The rhythmic clanking of the looms in the village of Pochampally has a positive beat these days. Traditionally, the community of weavers and artisans use natural dyes and a unique method of dyeing, to spin colorful dreams in geometric designs that are rich and attractive. It’s an activity that involves the entire family – while one member dyes the threads, another one winds it up, a third member marks out the design on the warp threads and another person weaves the fabric. It takes 10 hours for four members of a family to weave one sari and then to sell this one product they had to depend on a wholesaler, a trader or dealer, which was a huge dependency.

Not an easy switch

A case in point is Nagalu Balayyya, a third generation weaver who recalls how nobody one came forward to help him. However, in September 2016, the weavers were exposed to the wonders of the digital world and e-commerce. Amazon, along with the local government, introduced them to an App that allows them to reach out directly to customers and sell their products. But given the non-tech backgrounds of the weavers and their traditional habit of selling, the switch was not easy. Handling customers online required different skills and it took time to learn them.

Reviving the Pochampally weave

Slow, but steady gains

Though tedious at first, the benefits were gradually trickling in. An Amazon App downloaded on the smart phones was giving weavers direct access to customers - ensuring not just a better price realization but also direct access to customer feedback – two critical components to succeed in the marketplace. Master weavers at Pochampally who are registered with Amazon fulfill 11 orders on an average per week. The returns on these products are 10 to 20 percent higher. This enables them to buy more raw materials and increase their inventories.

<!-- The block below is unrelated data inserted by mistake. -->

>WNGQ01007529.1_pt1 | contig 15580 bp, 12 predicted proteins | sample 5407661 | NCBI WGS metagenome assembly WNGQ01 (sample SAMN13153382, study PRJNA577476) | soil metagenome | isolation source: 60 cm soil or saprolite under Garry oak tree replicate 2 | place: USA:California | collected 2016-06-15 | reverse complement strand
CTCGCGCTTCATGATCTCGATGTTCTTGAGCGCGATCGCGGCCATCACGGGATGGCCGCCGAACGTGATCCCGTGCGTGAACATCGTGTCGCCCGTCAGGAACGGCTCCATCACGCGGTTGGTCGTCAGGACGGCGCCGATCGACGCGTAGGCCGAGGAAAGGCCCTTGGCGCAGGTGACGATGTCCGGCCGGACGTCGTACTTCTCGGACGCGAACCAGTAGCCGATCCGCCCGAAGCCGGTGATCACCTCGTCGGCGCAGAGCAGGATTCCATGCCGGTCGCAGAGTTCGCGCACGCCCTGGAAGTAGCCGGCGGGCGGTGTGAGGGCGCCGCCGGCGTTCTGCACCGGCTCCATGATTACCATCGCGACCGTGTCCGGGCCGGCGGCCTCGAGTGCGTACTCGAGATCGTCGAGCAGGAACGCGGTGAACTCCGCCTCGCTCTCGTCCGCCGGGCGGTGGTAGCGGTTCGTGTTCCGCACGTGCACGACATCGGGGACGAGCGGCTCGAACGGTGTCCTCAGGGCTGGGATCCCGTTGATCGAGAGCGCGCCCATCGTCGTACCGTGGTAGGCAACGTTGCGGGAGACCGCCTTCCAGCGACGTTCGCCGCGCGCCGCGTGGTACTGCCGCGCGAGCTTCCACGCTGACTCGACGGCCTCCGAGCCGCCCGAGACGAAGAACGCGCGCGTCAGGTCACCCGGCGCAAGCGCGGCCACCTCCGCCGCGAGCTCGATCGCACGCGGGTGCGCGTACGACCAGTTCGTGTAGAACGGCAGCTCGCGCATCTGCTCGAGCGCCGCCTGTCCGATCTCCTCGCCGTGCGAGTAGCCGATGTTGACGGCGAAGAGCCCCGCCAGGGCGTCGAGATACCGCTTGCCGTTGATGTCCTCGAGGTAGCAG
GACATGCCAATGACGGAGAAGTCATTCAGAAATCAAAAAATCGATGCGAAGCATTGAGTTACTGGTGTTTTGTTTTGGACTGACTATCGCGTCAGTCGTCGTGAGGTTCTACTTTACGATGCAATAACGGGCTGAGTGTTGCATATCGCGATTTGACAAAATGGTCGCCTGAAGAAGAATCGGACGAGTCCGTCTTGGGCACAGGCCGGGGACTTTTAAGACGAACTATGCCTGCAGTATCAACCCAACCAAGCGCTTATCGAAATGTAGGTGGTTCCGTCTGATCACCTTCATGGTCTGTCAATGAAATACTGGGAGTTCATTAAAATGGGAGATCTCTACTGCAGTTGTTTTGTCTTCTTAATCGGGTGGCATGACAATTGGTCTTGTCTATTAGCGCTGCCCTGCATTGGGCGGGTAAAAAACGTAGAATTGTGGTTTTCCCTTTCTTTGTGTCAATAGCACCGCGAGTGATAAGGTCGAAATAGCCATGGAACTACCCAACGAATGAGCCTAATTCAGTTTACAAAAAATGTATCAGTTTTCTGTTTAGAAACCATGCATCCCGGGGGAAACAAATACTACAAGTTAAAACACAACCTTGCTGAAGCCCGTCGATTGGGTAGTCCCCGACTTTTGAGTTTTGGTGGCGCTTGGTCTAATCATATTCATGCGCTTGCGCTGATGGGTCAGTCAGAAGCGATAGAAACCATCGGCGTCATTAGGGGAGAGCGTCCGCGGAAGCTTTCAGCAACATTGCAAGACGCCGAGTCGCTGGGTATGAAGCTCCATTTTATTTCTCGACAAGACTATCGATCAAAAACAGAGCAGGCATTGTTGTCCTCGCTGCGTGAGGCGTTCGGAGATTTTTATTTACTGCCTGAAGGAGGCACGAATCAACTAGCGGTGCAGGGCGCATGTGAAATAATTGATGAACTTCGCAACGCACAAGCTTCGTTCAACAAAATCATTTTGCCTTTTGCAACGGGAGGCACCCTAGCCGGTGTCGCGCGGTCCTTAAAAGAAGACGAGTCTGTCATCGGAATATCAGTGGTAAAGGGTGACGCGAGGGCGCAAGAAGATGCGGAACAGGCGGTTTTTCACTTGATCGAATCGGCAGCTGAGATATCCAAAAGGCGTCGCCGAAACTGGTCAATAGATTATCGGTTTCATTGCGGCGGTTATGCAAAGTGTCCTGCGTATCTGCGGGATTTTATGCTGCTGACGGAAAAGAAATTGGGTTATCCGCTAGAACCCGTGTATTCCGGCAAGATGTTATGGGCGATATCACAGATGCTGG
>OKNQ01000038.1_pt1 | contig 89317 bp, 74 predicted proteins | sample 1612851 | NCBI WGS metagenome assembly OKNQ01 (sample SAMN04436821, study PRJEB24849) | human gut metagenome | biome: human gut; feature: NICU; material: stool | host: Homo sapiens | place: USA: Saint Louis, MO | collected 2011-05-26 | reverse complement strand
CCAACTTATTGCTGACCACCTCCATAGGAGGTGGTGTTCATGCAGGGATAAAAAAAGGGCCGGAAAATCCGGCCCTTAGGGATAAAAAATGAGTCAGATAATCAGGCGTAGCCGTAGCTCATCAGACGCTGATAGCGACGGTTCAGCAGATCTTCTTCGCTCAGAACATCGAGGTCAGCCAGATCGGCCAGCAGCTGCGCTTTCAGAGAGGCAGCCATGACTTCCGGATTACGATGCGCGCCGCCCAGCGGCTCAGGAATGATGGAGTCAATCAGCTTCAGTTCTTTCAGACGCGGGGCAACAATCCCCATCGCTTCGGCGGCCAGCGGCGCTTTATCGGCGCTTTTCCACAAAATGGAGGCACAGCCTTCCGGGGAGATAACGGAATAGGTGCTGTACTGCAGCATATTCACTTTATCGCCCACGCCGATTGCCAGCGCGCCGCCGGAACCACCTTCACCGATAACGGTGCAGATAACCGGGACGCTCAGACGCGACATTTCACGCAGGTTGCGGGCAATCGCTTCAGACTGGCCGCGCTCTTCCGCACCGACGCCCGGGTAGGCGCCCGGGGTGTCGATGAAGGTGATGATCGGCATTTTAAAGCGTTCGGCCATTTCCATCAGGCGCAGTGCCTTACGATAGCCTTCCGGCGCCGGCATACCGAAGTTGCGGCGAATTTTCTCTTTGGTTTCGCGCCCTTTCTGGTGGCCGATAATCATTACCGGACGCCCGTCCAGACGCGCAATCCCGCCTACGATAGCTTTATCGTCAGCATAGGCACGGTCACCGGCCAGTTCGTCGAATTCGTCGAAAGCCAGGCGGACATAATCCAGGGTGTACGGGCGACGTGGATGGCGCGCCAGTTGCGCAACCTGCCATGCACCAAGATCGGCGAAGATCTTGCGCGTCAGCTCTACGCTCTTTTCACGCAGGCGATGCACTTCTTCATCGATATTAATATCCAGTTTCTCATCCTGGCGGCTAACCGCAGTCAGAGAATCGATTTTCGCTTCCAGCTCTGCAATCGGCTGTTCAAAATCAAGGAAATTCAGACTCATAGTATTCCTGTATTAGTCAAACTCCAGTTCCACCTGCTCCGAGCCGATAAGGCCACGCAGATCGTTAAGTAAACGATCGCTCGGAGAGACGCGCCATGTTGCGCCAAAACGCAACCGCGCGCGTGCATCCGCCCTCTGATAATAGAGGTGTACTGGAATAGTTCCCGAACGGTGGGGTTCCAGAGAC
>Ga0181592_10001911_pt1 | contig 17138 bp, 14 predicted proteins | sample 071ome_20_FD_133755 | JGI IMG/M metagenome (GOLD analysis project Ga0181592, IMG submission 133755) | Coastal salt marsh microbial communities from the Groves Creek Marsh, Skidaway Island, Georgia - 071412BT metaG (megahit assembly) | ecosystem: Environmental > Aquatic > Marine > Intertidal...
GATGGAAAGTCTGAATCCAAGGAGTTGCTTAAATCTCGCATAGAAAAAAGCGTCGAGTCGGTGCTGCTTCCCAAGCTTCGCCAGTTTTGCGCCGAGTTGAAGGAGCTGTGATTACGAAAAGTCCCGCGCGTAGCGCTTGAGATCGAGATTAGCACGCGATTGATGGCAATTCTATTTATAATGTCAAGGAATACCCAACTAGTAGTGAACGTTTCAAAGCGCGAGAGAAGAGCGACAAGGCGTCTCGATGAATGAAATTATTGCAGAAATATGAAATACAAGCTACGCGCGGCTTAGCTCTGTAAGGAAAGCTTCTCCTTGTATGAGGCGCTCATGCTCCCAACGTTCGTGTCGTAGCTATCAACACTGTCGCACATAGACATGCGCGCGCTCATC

Reviving the Pochampally weave

After initial training, smiles all the way

The many weeks that the Amazon team had spent with the weavers, helping them understand how e-commerce works was finally bearing fruit. The weavers now are trained on how the App works, how to register as Amazon sellers, got to know the importance of images, and how to shoot them and post them on the website using digital product catalogues. They also are now familiar with the processes to be followed for taking orders, fulfilling them using resources that are faster, cheaper and more reliable and handling customer feedback.

Living the ‘glocal’ life

The younger generation of weavers is thrilled. Srikanth, who is just 23 years old, embodies this generation of weavers. A graduate, he remembers how his father and grandfather often got very less for the products. “Our marketing and sales have improved. Our margins have gone up. We are very happy. We can now dream of selling our products across the world,” he beams. The weavers presently make dress materials and bed sheets in addition to saris. Today, they are better off economically and they can unleash the full potential of the digital marketplace and this would open up the entire world market for them – without leaving home and hearth.
Ganesh, who had taken up a data entry job in Hyderabad, is back home picking up the threads on the loom. As he weaves magic into the warp and weft of the garment, he dreams of a better world for his family and future generations.
In rural India the handloom sector is the second largest employment generator, after agriculture. The Amazon initiative has opened a few doors and many are making use of this opportunity to reinvent themselves. This could mean a bright future not just for these weaver families but for strengthening India’s unique status as a handloom destination. And yes, an ancient craft will be conserved.

Reviving the Pochampally weave
Reviving the Pochampally weave
Reviving the Pochampally weave